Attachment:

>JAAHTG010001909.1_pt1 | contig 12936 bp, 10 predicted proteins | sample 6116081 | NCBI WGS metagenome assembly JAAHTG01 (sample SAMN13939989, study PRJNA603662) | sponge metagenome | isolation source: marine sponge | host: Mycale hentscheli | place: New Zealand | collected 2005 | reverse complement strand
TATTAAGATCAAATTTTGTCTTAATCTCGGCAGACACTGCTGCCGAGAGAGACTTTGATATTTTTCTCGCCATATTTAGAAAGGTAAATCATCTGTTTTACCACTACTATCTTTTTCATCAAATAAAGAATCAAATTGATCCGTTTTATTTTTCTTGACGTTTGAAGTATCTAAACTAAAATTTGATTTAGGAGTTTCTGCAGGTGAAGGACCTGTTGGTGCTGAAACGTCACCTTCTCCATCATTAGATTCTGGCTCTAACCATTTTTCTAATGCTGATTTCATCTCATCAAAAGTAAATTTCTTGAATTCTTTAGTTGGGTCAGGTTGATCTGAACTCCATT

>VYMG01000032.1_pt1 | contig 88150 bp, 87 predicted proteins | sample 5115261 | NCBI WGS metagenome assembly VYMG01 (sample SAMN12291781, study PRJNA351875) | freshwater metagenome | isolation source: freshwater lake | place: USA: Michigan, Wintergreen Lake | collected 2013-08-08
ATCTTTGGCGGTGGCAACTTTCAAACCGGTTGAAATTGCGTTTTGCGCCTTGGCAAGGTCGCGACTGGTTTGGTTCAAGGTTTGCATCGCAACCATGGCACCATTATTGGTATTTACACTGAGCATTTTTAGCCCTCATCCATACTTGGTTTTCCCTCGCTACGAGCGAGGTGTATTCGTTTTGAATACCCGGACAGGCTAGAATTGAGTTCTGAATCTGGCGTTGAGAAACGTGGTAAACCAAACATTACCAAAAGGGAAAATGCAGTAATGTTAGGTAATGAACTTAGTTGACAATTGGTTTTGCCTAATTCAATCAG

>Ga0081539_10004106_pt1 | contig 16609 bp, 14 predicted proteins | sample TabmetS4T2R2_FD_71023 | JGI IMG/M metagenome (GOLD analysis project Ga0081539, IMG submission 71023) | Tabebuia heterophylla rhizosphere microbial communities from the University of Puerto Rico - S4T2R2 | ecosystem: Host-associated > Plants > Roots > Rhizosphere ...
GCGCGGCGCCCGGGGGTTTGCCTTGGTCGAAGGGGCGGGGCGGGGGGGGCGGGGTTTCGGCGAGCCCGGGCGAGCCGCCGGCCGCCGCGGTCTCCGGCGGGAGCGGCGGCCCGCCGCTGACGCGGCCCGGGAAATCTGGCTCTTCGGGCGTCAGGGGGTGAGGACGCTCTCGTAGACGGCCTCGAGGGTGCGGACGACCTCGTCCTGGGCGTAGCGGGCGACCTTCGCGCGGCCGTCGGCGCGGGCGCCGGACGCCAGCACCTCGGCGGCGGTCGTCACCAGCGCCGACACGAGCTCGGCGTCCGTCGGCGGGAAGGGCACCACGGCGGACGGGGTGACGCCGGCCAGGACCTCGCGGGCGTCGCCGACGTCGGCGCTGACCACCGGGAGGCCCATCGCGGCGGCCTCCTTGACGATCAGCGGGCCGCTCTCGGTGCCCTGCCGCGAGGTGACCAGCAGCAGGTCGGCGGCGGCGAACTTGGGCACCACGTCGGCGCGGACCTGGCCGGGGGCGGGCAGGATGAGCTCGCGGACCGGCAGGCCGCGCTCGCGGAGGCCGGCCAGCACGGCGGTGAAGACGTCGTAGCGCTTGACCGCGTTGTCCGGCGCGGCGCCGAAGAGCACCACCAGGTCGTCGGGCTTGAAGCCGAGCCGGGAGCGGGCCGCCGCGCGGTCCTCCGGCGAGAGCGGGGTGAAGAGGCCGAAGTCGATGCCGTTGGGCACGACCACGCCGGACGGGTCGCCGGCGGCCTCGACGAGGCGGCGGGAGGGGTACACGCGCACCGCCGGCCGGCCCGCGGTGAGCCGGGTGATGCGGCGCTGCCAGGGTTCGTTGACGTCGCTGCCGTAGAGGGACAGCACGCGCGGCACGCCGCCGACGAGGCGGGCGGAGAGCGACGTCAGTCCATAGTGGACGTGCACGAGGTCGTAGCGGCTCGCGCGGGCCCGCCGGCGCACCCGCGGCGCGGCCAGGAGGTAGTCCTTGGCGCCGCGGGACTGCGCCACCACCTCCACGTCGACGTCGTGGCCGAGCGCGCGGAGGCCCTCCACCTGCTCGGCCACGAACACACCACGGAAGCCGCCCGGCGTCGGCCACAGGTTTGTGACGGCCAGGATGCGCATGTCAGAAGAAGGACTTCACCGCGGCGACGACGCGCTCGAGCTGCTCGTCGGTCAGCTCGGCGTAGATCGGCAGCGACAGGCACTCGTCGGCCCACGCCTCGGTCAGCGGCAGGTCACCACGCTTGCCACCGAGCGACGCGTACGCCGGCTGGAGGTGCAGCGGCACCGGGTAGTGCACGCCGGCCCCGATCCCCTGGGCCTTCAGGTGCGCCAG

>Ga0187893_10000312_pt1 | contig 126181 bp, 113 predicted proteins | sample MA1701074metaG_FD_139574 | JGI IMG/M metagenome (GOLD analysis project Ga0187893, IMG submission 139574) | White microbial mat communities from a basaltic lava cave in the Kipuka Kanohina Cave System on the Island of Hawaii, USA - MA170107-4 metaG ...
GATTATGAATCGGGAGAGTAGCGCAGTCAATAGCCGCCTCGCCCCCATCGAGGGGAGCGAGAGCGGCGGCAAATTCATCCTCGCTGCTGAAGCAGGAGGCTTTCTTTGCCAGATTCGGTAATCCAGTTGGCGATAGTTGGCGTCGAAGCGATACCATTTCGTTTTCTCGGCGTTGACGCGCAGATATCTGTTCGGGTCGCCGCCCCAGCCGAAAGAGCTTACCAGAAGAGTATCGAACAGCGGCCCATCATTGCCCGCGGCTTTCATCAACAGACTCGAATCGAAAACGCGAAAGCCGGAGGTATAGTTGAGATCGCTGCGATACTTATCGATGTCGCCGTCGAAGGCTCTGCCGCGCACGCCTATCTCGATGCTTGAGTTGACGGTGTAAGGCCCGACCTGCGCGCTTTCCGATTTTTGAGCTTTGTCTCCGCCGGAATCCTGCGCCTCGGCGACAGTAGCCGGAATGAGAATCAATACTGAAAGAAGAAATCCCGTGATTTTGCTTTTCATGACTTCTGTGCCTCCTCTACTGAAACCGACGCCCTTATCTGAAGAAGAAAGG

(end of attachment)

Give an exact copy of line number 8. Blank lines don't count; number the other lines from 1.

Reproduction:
GATTATGAATCGGGAGAGTAGCGCAGTCAATAGCCGCCTCGCCCCCATCGAGGGGAGCGAGAGCGGCGGCAAATTCATCCTCGCTGCTGAAGCAGGAGGCTTTCTTTGCCAGATTCGGTAATCCAGTTGGCGATAGTTGGCGTCGAAGCGATACCATTTCGTTTTCTCGGCGTTGACGCGCAGATATCTGTTCGGGTCGCCGCCCCAGCCGAAAGAGCTTACCAGAAGAGTATCGAACAGCGGCCCATCATTGCCCGCGGCTTTCATCAACAGACTCGAATCGAAAACGCGAAAGCCGGAGGTATAGTTGAGATCGCTGCGATACTTATCGATGTCGCCGTCGAAGGCTCTGCCGCGCACGCCTATCTCGATGCTTGAGTTGACGGTGTAAGGCCCGACCTGCGCGCTTTCCGATTTTTGAGCTTTGTCTCCGCCGGAATCCTGCGCCTCGGCGACAGTAGCCGGAATGAGAATCAATACTGAAAGAAGAAATCCCGTGATTTTGCTTTTCATGACTTCTGTGCCTCCTCTACTGAAACCGACGCCCTTATCTGAAGAAGAAAGG